High hopes for mandatory human rights due diligence in 2020

Author: Saskia Wilkes, Business & Human Rights Resource Centre , Published on: 17 December 2019

The last years have seen momentum behind mandatory human rights due diligence (HRDD) legislation grow rapidly. At the international level there are ongoing efforts to advance due diligence laws under a proposed legally binding UN treaty on business and human rights, and increasingly governments are adopting or debating such regulatory measures at the national and regional level...

Two years after France pioneered HRDD legislation in 2017 through the Duty of Vigilance law, a dozen European countries have discussions underway on HRDD legislation... Importantly, the conversation has also moved to a regional level. Under its Presidency of the European Union (EU), Finland has committed to promote this goal at an EU level and held discussions on HRDD legislation at its high-level EU conference on business and human rights...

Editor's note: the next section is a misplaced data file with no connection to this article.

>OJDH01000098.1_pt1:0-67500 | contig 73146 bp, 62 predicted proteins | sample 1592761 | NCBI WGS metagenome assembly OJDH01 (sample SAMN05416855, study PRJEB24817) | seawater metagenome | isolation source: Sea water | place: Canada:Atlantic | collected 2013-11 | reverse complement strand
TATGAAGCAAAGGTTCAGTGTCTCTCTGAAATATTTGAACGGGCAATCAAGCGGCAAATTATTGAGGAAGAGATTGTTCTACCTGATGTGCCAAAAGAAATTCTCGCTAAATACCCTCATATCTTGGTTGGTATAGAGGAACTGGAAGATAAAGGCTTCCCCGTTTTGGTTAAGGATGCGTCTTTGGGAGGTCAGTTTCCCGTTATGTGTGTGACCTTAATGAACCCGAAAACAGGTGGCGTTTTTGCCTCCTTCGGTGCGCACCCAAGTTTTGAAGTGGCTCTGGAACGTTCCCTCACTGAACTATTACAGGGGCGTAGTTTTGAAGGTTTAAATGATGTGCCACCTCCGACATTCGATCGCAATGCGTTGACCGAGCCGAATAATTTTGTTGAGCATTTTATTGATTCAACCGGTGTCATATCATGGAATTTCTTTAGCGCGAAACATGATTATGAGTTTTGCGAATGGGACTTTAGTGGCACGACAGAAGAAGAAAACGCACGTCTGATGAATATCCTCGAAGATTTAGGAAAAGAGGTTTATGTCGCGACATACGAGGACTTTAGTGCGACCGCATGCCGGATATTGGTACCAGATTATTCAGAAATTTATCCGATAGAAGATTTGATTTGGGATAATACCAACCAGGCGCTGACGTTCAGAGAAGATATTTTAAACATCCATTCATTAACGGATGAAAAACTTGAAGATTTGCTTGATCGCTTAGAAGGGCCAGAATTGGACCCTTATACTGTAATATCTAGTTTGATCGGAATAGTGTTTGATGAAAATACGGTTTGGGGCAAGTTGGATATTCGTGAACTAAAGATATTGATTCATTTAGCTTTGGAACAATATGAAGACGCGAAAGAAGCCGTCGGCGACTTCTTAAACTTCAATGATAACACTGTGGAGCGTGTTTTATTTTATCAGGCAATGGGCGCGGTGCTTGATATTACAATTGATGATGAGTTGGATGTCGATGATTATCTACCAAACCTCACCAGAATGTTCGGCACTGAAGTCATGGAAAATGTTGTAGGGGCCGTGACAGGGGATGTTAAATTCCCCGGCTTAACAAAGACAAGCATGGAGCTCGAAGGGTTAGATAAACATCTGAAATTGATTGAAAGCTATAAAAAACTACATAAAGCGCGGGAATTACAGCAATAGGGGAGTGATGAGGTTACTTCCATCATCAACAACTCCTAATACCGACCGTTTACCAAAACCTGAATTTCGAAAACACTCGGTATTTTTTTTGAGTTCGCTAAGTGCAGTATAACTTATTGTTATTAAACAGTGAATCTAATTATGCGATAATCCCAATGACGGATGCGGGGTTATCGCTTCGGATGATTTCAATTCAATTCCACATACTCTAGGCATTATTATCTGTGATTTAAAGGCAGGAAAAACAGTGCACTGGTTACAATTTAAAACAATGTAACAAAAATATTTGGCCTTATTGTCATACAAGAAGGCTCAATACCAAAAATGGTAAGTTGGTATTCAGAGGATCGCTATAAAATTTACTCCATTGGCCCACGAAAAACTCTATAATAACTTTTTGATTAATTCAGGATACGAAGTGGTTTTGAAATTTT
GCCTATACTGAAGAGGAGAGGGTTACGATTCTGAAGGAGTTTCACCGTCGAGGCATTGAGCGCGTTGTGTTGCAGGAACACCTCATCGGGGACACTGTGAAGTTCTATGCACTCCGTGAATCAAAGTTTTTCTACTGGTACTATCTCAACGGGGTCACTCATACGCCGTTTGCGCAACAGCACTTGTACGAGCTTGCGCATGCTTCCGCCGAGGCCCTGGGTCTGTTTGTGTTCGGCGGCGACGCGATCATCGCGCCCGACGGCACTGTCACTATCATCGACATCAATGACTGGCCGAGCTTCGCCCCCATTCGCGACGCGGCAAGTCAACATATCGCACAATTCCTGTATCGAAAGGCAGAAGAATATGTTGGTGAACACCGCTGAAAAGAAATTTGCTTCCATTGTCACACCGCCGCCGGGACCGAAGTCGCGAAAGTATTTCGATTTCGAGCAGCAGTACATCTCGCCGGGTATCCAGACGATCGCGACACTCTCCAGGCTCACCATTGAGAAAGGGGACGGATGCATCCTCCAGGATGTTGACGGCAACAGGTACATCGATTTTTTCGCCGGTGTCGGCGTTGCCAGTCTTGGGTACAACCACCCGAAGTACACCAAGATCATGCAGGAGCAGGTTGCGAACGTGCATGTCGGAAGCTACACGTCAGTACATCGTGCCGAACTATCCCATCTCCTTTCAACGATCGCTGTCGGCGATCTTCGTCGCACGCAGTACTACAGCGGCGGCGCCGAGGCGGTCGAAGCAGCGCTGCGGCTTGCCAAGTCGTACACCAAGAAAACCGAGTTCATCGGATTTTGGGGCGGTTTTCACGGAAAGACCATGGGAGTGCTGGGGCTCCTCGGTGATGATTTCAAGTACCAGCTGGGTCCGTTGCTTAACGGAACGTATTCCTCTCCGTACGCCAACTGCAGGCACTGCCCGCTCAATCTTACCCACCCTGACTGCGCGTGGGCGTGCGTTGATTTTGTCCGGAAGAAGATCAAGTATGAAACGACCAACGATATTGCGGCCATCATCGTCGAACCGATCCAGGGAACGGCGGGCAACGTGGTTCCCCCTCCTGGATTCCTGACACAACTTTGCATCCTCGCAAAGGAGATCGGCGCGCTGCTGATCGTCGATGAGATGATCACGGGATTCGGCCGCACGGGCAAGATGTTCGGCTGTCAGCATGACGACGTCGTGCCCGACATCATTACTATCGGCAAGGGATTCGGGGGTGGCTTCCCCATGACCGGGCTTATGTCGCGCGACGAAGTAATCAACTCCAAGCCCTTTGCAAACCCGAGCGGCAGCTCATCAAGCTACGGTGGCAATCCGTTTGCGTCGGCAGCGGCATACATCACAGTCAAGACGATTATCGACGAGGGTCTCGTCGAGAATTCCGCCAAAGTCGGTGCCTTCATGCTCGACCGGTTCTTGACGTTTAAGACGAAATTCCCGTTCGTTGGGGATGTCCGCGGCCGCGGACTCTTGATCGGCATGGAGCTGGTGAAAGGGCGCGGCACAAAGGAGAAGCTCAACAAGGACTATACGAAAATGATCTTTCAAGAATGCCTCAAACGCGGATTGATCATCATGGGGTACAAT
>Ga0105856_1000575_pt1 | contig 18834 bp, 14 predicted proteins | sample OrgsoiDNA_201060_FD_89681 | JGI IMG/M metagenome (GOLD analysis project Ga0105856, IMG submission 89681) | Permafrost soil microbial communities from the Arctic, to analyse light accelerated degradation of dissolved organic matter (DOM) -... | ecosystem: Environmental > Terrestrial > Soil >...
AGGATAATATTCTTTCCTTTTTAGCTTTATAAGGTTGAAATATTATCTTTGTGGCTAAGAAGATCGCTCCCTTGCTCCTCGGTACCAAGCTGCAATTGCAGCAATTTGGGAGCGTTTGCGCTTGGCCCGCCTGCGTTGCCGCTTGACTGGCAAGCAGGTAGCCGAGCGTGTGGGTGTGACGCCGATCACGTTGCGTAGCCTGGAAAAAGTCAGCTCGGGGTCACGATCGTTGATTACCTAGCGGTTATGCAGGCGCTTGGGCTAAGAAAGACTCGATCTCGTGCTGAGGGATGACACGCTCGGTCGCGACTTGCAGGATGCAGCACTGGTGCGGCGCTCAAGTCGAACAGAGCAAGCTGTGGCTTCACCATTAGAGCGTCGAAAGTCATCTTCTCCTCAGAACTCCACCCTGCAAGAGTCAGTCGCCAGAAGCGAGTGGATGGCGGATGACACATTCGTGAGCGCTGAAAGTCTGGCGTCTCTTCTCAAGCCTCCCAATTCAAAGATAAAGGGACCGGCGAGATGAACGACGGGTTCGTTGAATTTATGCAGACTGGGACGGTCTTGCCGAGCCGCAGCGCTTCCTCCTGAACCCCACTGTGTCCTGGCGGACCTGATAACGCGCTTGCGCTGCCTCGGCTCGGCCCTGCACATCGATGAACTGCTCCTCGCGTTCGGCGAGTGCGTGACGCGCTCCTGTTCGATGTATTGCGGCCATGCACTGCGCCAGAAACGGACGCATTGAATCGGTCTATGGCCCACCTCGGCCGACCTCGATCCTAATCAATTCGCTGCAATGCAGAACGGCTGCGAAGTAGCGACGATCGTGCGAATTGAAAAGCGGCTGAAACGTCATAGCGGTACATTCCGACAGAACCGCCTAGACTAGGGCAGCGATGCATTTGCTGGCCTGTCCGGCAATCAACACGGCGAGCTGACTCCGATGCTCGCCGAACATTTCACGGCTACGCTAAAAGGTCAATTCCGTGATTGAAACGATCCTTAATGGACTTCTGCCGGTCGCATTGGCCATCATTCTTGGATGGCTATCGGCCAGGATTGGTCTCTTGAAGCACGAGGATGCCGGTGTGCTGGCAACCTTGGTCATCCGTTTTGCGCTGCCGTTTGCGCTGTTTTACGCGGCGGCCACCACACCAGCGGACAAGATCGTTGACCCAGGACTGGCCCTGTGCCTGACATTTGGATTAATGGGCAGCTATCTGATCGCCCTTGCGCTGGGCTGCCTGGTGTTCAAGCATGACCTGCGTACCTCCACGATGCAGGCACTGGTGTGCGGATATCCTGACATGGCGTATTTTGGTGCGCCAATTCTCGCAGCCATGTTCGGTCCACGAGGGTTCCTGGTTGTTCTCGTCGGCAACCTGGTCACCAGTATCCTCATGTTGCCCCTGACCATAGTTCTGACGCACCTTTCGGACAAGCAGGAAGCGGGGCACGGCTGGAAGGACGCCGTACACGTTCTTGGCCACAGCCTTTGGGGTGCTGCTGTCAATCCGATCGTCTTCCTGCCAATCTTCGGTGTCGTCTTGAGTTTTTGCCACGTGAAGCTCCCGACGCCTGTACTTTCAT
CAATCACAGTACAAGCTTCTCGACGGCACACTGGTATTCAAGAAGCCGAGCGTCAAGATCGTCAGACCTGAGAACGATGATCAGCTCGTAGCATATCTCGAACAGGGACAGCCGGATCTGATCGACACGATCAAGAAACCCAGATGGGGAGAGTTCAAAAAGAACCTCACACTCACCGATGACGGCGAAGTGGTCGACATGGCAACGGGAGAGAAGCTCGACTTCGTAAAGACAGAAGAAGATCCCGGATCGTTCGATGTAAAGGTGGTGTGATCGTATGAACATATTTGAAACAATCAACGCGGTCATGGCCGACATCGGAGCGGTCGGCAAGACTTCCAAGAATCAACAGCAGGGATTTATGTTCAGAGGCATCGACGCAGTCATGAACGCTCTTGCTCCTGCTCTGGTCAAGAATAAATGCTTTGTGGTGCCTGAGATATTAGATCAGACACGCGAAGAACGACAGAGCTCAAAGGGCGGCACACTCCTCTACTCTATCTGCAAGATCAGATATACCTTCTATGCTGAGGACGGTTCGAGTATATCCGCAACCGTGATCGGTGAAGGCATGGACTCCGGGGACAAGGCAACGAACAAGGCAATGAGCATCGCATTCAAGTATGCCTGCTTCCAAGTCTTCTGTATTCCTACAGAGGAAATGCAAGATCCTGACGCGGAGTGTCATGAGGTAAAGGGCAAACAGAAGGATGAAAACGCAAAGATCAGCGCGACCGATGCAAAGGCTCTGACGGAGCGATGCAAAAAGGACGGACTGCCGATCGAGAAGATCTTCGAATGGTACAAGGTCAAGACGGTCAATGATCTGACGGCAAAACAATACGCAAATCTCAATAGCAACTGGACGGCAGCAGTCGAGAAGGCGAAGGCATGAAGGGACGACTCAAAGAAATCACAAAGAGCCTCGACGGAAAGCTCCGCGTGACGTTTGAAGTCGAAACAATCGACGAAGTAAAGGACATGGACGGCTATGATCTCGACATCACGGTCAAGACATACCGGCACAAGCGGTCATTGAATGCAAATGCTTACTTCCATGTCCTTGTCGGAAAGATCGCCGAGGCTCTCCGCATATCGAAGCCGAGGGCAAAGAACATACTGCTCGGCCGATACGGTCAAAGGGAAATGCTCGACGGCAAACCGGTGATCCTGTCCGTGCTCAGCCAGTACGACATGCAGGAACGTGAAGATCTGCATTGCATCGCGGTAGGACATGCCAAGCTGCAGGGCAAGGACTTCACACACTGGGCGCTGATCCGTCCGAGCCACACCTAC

Support from business and investors is key to give a market signal to policymakers on the viability and desirability of HRDD legislation. Businesses have been a part of several campaigns for HRDD, including in Finland and Switzerland. In the case of the Dutch child labour law, a group of companies, including major Dutch companies such as Heineken, sent a supportive letter to parliament. A rising number of companies such as Daimler, Mars and Nestlé are joining the ranks of supporters who see value in harmonised and binding standards set by governments for clarifying expectations, offering legal certainty and ensuring a level playing field...

At the same time, other companies fiercely oppose binding legislation. In Switzerland, a group of 19 companies were accused of lobbying against a mandatory HRDD proposal making its way through parliament. This prompted a response from the author of the UNGPs John Ruggie clarifying that such laws are in fact consistent with the UNGPs despite what companies had claimed.

Read the full post here